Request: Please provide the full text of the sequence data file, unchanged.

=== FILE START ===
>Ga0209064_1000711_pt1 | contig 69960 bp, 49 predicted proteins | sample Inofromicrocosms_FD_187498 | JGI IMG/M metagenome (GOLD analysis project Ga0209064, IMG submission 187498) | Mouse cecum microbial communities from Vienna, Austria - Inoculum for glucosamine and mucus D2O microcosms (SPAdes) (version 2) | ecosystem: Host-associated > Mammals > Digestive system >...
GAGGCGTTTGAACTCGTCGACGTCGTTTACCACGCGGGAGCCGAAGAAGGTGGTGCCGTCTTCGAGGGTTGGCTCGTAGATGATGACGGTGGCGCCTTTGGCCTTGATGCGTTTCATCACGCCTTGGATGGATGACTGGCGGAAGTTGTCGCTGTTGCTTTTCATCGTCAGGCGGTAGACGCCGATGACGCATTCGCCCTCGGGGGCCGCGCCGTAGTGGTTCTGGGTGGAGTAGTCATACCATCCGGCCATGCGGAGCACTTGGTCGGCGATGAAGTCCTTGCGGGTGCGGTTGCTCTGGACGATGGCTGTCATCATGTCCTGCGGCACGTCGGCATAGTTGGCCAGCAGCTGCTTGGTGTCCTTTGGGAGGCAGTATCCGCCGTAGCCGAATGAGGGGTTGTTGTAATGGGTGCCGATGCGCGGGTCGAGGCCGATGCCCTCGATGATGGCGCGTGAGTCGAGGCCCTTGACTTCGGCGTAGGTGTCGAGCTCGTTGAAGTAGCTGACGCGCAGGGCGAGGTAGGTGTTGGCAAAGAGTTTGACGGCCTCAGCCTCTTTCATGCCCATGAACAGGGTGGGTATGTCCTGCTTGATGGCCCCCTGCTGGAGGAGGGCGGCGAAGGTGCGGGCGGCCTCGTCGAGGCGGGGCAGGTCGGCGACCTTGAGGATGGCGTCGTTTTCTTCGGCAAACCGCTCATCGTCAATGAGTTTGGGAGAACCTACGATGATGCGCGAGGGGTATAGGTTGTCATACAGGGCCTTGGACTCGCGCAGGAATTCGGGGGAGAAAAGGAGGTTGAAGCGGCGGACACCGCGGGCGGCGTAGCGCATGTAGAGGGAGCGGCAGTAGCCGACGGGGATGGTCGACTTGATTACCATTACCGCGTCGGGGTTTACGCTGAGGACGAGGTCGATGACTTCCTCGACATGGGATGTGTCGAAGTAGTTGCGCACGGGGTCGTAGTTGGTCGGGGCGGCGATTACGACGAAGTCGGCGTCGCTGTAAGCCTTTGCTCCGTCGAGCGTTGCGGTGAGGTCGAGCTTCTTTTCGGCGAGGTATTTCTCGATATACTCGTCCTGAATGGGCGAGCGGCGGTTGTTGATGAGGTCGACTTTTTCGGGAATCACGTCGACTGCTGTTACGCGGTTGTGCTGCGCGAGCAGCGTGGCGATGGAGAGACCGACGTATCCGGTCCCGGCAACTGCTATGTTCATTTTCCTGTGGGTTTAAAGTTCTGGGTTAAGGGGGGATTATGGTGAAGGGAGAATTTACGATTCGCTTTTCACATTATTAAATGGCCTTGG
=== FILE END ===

>Ga0209064_1000711_pt1 | contig 69960 bp, 49 predicted proteins | sample Inofromicrocosms_FD_187498 | JGI IMG/M metagenome (GOLD analysis project Ga0209064, IMG submission 187498) | Mouse cecum microbial communities from Vienna, Austria - Inoculum for glucosamine and mucus D2O microcosms (SPAdes) (version 2) | ecosystem: Host-associated > Mammals > Digestive system >...
GAGGCGTTTGAACTCGTCGACGTCGTTTACCACGCGGGAGCCGAAGAAGGTGGTGCCGTCTTCGAGGGTTGGCTCGTAGATGATGACGGTGGCGCCTTTGGCCTTGATGCGTTTCATCACGCCTTGGATGGATGACTGGCGGAAGTTGTCGCTGTTGCTTTTCATCGTCAGGCGGTAGACGCCGATGACGCATTCGCCCTCGGGGGCCGCGCCGTAGTGGTTCTGGGTGGAGTAGTCATACCATCCGGCCATGCGGAGCACTTGGTCGGCGATGAAGTCCTTGCGGGTGCGGTTGCTCTGGACGATGGCTGTCATCATGTCCTGCGGCACGTCGGCATAGTTGGCCAGCAGCTGCTTGGTGTCCTTTGGGAGGCAGTATCCGCCGTAGCCGAATGAGGGGTTGTTGTAATGGGTGCCGATGCGCGGGTCGAGGCCGATGCCCTCGATGATGGCGCGTGAGTCGAGGCCCTTGACTTCGGCGTAGGTGTCGAGCTCGTTGAAGTAGCTGACGCGCAGGGCGAGGTAGGTGTTGGCAAAGAGTTTGACGGCCTCAGCCTCTTTCATGCCCATGAACAGGGTGGGTATGTCCTGCTTGATGGCCCCCTGCTGGAGGAGGGCGGCGAAGGTGCGGGCGGCCTCGTCGAGGCGGGGCAGGTCGGCGACCTTGAGGATGGCGTCGTTTTCTTCGGCAAACCGCTCATCGTCAATGAGTTTGGGAGAACCTACGATGATGCGCGAGGGGTATAGGTTGTCATACAGGGCCTTGGACTCGCGCAGGAATTCGGGGGAGAAAAGGAGGTTGAAGCGGCGGACACCGCGGGCGGCGTAGCGCATGTAGAGGGAGCGGCAGTAGCCGACGGGGATGGTCGACTTGATTACCATTACCGCGTCGGGGTTTACGCTGAGGACGAGGTCGATGACTTCCTCGACATGGGATGTGTCGAAGTAGTTGCGCACGGGGTCGTAGTTGGTCGGGGCGGCGATTACGACGAAGTCGGCGTCGCTGTAAGCCTTTGCTCCGTCGAGCGTTGCGGTGAGGTCGAGCTTCTTTTCGGCGAGGTATTTCTCGATATACTCGTCCTGAATGGGCGAGCGGCGGTTGTTGATGAGGTCGACTTTTTCGGGAATCACGTCGACTGCTGTTACGCGGTTGTGCTGCGCGAGCAGCGTGGCGATGGAGAGACCGACGTATCCGGTCCCGGCAACTGCTATGTTCATTTTCCTGTGGGTTTAAAGTTCTGGGTTAAGGGGGGATTATGGTGAAGGGAGAATTTACGATTCGCTTTTCACATTATTAAATGGCCTTGG